Sushma Date, a Samiti member, added: “The 30-metre link road will connect Paud Road and Senapati Bapat Road to give access to a posh upcoming township. This is the main reason for the project. We knew it but had no proof. Later, we found the plan through an RTI and made it public. This made an impact.” The PMC’s own Environment Impact Assessment had noted that the hill is “high priority for conservation” while its traffic survey remarked that “hardly 20 percent will be diverted to the new road”. None of these reports had been released to the public, said Date.

Students, residents and nature lovers learn about Vetal Tekdi through nature walks.
Photo: Ranjeet Rane

Yet, the PMC is not calling off the project. Aniruddha Pawaskar, chief engineer (road), said, “The project is in abeyance. Nothing is happening on the ground.” There are no answers for why the project has not been scrapped despite the PMC’s reports stating that “further degradation of the land surface is likely to damage the fractured/jointed section in the Basalt rock, disturbing continuity in the groundwater movement”.

The Samiti members have kept the engagement with the public going for years with signature campaigns, street plays, poems, songs, small rallies on the hill, and nature trails to popularise the ‘Save Tekdi Movement’. Occasionally, seminars and presentations were held. The Samiti roped in people through poster-making competitions and birding trails with Ranjeet Rane, a birding enthusiast and member of the Samiti, and made youngsters hold posters at street corners. All this culminated in the huge march on April 15 last year.

For Rane, a passionate birder, the hill was an integral part of growing up where he built cherished memories of school outings and walks with the family. “I have been an avid tekdi person. After almost 15 years when I returned to Pune in 2021, I saw a housing complex near it. It was an eyesore.” Rane used his experience to educate people through nature walks there for students, residents and nature lovers. “I have been driving home the point that the tekdi is so much more than just another landform in the city,” he says.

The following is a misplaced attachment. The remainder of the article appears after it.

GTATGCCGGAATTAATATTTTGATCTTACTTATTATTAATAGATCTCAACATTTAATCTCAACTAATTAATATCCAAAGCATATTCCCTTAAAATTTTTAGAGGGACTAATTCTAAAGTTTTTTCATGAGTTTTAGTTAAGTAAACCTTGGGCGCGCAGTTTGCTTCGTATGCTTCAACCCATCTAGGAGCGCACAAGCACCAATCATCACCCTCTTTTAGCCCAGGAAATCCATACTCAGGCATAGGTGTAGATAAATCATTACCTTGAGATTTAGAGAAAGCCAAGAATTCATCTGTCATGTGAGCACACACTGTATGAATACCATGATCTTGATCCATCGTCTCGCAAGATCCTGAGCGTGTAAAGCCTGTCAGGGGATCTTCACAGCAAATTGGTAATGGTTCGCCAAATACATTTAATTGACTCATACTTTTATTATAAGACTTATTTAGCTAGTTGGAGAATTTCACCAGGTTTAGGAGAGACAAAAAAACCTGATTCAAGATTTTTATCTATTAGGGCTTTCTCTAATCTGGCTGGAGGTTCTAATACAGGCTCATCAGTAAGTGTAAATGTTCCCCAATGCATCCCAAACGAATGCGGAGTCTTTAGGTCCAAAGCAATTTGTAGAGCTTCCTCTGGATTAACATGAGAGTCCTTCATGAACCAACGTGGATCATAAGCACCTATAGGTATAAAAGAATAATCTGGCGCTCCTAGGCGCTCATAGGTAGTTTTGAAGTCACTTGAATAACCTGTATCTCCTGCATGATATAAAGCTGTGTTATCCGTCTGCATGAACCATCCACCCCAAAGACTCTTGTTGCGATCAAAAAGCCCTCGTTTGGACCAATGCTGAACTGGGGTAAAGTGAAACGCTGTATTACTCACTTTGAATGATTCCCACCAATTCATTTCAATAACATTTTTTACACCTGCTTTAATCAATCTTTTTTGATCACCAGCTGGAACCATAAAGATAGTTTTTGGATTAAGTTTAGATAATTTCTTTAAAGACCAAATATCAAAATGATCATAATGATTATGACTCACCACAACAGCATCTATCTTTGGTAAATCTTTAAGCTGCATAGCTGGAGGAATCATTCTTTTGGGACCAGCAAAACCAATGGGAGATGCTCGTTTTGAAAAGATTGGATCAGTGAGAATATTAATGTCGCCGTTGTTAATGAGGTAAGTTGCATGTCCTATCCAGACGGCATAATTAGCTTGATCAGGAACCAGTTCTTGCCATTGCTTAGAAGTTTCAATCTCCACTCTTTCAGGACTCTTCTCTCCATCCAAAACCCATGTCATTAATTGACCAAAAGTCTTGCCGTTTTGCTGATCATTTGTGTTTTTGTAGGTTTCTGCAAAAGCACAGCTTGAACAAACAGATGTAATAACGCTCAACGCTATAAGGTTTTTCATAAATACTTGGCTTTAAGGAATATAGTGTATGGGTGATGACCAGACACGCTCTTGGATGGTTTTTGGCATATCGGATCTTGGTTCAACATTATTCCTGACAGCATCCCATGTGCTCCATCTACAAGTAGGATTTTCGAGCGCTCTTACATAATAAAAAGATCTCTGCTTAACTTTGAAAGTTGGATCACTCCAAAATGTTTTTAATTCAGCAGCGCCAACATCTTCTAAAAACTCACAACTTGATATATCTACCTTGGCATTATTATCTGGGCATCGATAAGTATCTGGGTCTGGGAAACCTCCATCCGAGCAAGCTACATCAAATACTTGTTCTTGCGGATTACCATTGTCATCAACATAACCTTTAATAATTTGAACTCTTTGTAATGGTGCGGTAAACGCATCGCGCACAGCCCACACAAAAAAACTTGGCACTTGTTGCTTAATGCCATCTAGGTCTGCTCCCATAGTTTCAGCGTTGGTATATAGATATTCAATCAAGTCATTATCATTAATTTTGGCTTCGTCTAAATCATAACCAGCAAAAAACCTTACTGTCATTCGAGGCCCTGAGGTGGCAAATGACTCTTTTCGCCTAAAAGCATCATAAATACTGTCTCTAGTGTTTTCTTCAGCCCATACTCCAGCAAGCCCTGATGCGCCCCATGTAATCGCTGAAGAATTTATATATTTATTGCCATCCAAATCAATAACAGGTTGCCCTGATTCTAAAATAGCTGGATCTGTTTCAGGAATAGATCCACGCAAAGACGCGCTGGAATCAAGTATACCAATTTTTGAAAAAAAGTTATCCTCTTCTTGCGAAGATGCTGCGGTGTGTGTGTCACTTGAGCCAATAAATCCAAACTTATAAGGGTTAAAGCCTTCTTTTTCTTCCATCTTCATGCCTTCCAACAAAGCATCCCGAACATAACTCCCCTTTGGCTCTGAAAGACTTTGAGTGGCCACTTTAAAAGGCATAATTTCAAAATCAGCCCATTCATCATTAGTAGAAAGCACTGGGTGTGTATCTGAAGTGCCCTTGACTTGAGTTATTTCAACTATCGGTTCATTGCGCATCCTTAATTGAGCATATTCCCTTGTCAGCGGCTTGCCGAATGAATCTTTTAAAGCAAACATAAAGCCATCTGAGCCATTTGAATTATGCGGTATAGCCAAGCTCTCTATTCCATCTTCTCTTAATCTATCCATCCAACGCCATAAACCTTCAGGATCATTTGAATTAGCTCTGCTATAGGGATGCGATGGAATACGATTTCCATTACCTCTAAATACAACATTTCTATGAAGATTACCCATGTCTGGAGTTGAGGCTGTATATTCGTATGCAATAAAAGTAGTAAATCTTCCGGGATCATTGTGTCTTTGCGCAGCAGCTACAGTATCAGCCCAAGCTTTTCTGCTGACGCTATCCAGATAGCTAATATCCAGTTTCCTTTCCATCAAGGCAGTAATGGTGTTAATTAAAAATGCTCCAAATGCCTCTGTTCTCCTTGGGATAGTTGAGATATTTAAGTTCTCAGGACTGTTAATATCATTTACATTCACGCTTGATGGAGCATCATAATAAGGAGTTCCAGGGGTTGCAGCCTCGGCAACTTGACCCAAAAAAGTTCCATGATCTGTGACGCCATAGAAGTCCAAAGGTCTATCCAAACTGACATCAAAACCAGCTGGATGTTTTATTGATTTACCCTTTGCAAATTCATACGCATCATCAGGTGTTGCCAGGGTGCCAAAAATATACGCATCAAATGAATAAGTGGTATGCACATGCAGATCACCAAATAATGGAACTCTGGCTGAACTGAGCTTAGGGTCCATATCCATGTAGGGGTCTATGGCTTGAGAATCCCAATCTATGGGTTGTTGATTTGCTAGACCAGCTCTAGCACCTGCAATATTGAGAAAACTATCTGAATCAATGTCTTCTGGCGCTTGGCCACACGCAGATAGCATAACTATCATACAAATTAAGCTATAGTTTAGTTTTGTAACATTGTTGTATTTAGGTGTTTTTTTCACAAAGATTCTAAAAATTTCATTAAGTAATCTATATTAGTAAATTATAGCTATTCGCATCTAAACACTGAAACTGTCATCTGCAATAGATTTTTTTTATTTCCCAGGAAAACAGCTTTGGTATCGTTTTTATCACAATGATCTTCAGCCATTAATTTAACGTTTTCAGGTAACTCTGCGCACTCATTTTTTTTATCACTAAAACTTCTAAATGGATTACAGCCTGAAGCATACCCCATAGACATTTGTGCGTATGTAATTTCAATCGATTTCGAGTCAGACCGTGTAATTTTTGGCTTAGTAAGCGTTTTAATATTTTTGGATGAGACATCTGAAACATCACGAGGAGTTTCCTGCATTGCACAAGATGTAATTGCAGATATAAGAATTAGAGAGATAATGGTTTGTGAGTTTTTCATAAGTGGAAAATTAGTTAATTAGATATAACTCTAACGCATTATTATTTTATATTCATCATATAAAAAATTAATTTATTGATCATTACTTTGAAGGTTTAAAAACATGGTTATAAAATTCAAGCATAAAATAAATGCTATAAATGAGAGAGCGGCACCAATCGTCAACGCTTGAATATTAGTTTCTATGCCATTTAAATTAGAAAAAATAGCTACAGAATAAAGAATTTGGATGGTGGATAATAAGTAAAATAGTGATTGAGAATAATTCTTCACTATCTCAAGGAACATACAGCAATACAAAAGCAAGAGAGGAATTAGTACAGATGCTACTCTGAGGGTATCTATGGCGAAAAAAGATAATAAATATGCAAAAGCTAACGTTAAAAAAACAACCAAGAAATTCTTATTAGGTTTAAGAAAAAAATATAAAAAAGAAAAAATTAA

A green vision
The hill is many things at once – a diverse ecosystem, a biodiversity reserve, an urban forest fighting climate change, a community common, and an open inclusive space for all. Youngsters, preparing for physical training to join the police and army, train here. People come for some quiet and peace, to meditate. “We keep engaging with people through clean-up drives and other events. It’s not that we only oppose and protest, we also work for the space,” says Date.

When some of the Samiti members gathered at Vetal Tekdi this March 17 to show solidarity with Wangchuk in his climate fast, its ecology and usefulness was brought back into focus. They see common ground between what they and Wangchuk are fighting for. They recognise that they have managed to stall or stop ecologically damaging projects but the fight is never over.

There is complete silence from the PMC about the fate of Vetal Tekdi but the Samiti members and supporters are firm that the green hill cannot be sacrificed for a few car users. “The tekdi is crucial for our societal survival. Degrading these last lungs will leave us with a scarred social structure where resources will be only available to those who can afford,” says Rane. Adds Date, “We don’t want Pune to go the Bengaluru way, we want our groundwater to be recharged.”


Shobha Surin, currently based in Bhubaneswar, is a journalist with 20 years of experience in newsrooms in Mumbai. An Associate Editor at Question of Cities, she is concerned about Climate Change and is learning about sustainable development.


Cover photo: Creative Commons